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Thursday, Dec 12, 2019

Don’t know if Sebastian Coe is trying to Kill athletics: Yohan Blake

The Jamaican sprinter was in the city to promote the ‘Road Safety World Series’, a T20 series, which will be held in February next year.

other-sports Updated: Dec 02, 2019 23:06 IST
Rutvick Mehta
Rutvick Mehta
Jamaica's Yohan Blake during the 2019 World Athletics Championships.
Jamaica's Yohan Blake during the 2019 World Athletics Championships.(REUTERS)

Like most Jamaicans, Yohan Blake is no man to mince his words. Be it while talking up his own chances at the 2020 Tokyo Olympics—“I’m always the favourite,” he says—or taking on World Athletics president Sebastian Coe head-on.

The two-time gold medallist sprinter at the Olympics and World Championships accused Coe of “killing” the sport after the former British athlete announced plans to remove a few key disciplines from next year’s Diamond League. It includes triple jump, discus throw, steeplechase and the 200m, where Blake is only slower than a certain Usain Bolt in the all-time record.

“It is just madness,” Blake said of Coe. “I believe 200m is where people make careers and money. That’s where I broke the Diamond League record. You cannot do that. Everybody hates him. We have to take a stand.

“Track and field is dying a little. If he (Coe) can take away the 200m and triple jump, I don’t know if he is trying to build it or trying to kill athletics. It’s a stupid move. He must enhance the sports, but he is killing it,” Blake, who is in the city to promote the Road Safety World Series that will be held next year to create awareness towards road safety in India, said.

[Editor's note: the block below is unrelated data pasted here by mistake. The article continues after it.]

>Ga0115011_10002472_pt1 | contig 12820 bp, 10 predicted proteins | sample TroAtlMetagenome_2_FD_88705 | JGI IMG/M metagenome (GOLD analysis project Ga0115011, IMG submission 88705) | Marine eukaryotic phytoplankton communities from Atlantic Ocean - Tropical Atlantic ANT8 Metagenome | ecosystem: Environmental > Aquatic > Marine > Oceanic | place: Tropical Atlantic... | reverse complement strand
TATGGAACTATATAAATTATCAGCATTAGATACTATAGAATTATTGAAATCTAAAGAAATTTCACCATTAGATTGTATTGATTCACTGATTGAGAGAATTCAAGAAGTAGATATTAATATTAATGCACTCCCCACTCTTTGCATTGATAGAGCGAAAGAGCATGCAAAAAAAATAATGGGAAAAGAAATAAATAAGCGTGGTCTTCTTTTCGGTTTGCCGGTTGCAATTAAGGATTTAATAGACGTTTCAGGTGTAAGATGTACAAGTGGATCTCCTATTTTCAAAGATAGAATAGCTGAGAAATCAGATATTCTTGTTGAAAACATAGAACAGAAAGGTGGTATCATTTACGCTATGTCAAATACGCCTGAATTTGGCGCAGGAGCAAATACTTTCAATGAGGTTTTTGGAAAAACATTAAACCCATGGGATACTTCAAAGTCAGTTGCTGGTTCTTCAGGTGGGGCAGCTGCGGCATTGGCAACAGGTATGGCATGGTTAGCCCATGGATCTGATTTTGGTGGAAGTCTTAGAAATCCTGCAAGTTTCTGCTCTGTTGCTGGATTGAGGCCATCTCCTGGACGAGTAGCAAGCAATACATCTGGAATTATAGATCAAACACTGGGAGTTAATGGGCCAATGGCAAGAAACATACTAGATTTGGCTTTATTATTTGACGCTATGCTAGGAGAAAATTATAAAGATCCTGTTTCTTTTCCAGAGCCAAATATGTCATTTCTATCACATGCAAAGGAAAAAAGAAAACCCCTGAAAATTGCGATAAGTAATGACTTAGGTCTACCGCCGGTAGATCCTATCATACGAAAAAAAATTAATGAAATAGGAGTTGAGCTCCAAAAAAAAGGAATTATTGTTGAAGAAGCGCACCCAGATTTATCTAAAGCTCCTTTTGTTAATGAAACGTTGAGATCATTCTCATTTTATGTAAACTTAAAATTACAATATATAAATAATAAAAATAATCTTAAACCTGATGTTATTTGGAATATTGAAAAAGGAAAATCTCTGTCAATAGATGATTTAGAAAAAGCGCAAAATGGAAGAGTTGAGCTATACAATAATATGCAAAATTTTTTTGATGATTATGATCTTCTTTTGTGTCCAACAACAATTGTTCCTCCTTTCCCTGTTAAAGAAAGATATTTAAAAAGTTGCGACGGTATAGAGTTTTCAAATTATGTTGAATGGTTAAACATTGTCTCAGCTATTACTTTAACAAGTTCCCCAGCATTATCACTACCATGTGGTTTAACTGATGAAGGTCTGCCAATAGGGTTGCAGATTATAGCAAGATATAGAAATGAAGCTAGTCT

Throughout his career, the 29-year-old has lived in the shadow of Bolt, his fellow Jamaican, greatest rival as well as his greatest team-mate.

That Blake settled for the 100m and 200m silver—and not gold—at the 2012 London Games is because he had to battle with the fastest man of the planet. That Blake won the 2011 World Championships gold is because Bolt was disqualified in the final. That Blake lay his hands on two Olympic gold in 2012 and 2016 is because he was part of a Jamaican 4x100m relay team that ruled the sprint world during that period as if it was nobody else’s business.

“If you take Usain out of the picture, I’d be the fastest man in the world. I feel I was born in the wrong time,” Blake said with a wry smile. “But I am still proud of what I have achieved. It was Usain’s time, I was competing against a giant,” he added.

And by the time Bolt was done—at the 2017 World Championships—Blake’s own performances had started to dip. Out of the 20 100m races that he ran in 2018, Blake managed just four sub-10s timings. At the Doha World Championships in September this year, he finished fifth in the 100m final with a timing of 9.97s, while in the 200m, he could not even make it to the final.

Yet, Blake considers himself the man to beat at the 2020 Tokyo Games, which will be his final shot at an individual Olympic gold.

“I’m always the favourite, the second fastest man in the universe. Everyone has to look up to me,” Blake said. “It is going to be my last Olympics and I am going for the gold. I have got so many medals in the past, and this (a gold) will put the icing on the cake.

“Definitely, there are some good guys coming, I’ll be looking forward to the challenge. I think it is going to be epic. Olympics is the greatest show on earth and everyone is looking for that blue-carpet event, which is the 100m,” he added.

After the Olympics, Blake plans to come to India and start an athletics program in the hope of churning out the hidden talent from across the country.

“I met some of them (Indian athletes) in Doha. There is a lot of talent in India, and if I, as an outsider, can come and show them what it takes to go to the different level, that is going to be easy,” he said.

Blake believes rising Indian sprinter Hima Das will only come back stronger after her injury setback this year, but added that the current Indian athletes need a bigger dose of self-belief.

“I met Hima Das in Australia at the (2018) Commonwealth Games. I spoke to her, she is a very good person, and I know that she will come back stronger. I feel they should believe in themselves more and work harder. They have to work day and night. That’s what Hima Das asked me. That’s what I will do in India,” Blake said.